Unpacking the Alienated Bukusu Intellectual/Professional

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I have noted over the years a progressive disintegration/deconstruction of the Bukusu intellectual/professional, of what Marx referred to as the “alienation of man from himself.” This alienation expresses itself not only in the crippling and distorting effect of his/her separation from his/her roots but also in his/her introversion and hands-off in the radical polarisation of society into several exclusive but unrelenting camps.
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A Bukusu professional will usually and endlessly lament how politics is bad and politicians are messing up “things” but will never see himself as responsible for allowing “bad politics” and “bad politicians” to mess up “things.” S/he does not see her/himself being the voice of the voiceless and servant of the poor and the powerless.
The Bukusu professional is walking through a thick political fog that is obscuring his/her focus on the genuine challenges confronting society. This aimless walk in a foggy political arena has created false imageries and communal schisms that are as destructive as those resulting from external forces.
Bukusu professionals seem to have some things in common: they do not want to be reduced to the commoner, they do not want to dirty their hands, they are too busy with other “important things” to be bothered about “local (village) things,” it is not their responsibility to right the wrongs in their community, etc. They have a perfect cover: they do not want to be involved in “politics” or to step on the toes of politicians.  A Bukusu professional has allowed her/himself to be overpowered by irrationally propelled and obscure forces which s/he feels s/he is incapable of confronting, let alone of influencing.
Driven by this interest, Bukusu professionals tend to hypostatise their own position, to exaggerate the difficulty of their work and the complexity of the skills required for it, to inflate the importance of the employment positions they hold, the material wealth they possess, their elitist status in society, advanced knowledge gained through formal education and reflected in their academic degrees, etc.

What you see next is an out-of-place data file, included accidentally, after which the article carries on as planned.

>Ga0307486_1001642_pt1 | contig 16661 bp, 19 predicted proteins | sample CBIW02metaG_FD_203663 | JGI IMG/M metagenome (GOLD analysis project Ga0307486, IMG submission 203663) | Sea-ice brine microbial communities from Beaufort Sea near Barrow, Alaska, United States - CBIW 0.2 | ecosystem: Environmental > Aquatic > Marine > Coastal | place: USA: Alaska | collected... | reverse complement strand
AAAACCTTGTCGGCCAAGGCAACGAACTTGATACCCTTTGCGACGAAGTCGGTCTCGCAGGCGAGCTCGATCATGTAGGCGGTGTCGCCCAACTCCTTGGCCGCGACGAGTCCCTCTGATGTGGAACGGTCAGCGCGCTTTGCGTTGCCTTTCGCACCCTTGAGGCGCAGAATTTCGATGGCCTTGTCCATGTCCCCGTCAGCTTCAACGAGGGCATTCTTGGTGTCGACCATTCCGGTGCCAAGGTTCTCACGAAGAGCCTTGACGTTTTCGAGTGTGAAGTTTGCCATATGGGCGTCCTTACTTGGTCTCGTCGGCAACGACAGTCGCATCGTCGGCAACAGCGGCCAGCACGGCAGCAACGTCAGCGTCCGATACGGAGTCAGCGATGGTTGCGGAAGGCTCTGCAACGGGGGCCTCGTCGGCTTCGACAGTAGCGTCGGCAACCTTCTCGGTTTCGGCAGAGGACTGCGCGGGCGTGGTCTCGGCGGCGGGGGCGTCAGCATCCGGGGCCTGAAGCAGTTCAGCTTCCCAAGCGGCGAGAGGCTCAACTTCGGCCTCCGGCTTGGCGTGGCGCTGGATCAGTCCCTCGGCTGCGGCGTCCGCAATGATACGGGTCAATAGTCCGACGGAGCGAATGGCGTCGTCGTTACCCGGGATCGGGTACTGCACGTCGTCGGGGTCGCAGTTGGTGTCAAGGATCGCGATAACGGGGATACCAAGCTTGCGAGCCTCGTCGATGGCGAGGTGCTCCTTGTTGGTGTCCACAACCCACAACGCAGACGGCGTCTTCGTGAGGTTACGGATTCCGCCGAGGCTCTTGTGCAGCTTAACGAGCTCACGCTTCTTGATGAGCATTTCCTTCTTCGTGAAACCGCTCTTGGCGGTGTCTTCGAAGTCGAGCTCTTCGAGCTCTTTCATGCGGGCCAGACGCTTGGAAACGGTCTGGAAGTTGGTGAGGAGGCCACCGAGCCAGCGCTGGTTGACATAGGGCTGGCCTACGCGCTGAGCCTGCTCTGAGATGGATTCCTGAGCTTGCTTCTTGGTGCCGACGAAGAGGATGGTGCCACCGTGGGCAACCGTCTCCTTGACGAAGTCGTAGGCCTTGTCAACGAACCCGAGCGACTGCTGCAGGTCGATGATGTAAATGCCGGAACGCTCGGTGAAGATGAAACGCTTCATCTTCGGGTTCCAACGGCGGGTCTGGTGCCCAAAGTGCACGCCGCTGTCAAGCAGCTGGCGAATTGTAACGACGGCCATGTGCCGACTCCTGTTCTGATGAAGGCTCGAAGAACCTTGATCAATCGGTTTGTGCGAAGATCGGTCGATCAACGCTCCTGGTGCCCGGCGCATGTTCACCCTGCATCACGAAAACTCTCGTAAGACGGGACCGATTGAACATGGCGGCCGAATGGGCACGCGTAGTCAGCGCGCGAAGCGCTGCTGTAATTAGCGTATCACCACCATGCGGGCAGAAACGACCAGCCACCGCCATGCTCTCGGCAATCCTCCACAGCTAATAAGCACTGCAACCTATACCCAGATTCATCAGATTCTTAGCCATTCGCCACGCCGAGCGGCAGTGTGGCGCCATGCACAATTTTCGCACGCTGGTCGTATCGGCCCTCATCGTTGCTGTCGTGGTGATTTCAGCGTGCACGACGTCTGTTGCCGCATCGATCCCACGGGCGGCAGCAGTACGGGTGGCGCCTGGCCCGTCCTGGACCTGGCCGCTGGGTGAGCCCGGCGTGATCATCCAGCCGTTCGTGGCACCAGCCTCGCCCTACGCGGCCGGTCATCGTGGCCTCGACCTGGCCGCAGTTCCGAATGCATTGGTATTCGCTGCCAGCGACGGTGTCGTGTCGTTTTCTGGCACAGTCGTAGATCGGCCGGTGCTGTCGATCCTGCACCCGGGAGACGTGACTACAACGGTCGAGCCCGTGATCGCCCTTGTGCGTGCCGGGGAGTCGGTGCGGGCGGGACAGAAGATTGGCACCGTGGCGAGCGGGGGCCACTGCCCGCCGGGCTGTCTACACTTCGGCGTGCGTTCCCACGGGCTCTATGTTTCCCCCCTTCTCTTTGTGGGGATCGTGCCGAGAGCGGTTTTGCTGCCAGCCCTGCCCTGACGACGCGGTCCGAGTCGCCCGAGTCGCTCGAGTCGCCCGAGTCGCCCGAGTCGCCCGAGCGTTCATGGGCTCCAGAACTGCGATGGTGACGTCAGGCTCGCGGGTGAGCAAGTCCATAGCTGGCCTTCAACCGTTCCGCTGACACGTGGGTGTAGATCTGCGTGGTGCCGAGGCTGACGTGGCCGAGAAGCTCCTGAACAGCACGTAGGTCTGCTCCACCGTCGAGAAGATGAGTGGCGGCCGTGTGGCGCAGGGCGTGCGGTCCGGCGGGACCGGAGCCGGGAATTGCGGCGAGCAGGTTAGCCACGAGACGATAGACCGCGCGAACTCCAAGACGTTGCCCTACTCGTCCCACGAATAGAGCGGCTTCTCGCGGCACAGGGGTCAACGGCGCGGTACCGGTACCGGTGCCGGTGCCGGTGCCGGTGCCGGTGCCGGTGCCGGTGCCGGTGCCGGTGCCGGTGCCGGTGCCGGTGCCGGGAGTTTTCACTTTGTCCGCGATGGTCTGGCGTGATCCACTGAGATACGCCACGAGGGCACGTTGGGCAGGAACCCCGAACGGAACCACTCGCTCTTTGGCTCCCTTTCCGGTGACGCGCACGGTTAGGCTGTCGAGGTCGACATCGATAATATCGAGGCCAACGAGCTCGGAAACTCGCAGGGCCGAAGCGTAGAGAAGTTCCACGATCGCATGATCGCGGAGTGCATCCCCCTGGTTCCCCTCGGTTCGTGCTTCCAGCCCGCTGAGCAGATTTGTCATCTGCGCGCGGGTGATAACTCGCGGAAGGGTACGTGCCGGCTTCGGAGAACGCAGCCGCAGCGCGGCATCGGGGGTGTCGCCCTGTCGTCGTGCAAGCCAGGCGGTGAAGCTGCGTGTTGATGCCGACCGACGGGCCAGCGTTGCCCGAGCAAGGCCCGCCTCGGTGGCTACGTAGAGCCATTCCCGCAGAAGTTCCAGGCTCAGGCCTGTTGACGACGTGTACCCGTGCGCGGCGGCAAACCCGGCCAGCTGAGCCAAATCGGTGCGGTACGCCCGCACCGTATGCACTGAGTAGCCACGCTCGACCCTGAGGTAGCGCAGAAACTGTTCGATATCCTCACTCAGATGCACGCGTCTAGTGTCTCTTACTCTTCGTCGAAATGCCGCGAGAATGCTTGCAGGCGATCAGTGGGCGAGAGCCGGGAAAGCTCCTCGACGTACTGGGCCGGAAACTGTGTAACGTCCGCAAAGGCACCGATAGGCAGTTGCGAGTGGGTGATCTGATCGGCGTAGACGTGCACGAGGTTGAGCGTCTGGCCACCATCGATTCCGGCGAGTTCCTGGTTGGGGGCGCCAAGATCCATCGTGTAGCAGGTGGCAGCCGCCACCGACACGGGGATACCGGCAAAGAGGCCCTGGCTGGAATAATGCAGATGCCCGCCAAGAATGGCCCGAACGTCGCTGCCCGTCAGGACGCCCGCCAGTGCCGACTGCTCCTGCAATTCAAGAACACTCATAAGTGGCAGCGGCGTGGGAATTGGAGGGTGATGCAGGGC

And in seeking to protect their position, they pitch themselves against imaginary impossibilities, identify themselves with the politicians who are in the system, and side with the political order which has given rise to their hapless status and which has created and protected a kleptocratic class. By keeping silent and being aloof, the Bukusu professional has inevitably become the faithful servant, the agent, the functionary, and the spokesman of the corrupt system.
Currently, the “natural” motto of a Bukusu professional is to mind his/her own business, and, if he is conscientious and ambitious, to take care of him/herself first and maybe others if he will benefit. The current Bukusu professional, through his/her attitude and commitment, may be spearheading and steering the community to extinction. The Bukusu professional is also not willing to address him/herself to the meaning of his/her culture and its significance. In other words, s/he is not concerned with the relevant of culture in her/his life—as s/he barely speaks Lubukusu fluently, badly practices Bukusu traditions, etc.
The Bukusu professional seem to be content with the current state of things, and hence his reluctance to devote an aota of energy and time to identifying the sources of the problems bedeviling the community, challenging the leadership to lead in the right direction, and refusing to find ways and means of solving them.
The Bukusu professional is at a crossroad: Does s/he want to be recorded in history as belonging to the generation of whinners, fence-sitters, professional blame-game players who did nothing when it had the opportunity to transform their community or as a generation that rescued the Bukusu community from vanishing into historical oblivion?

~ Special Correspondent ~

 

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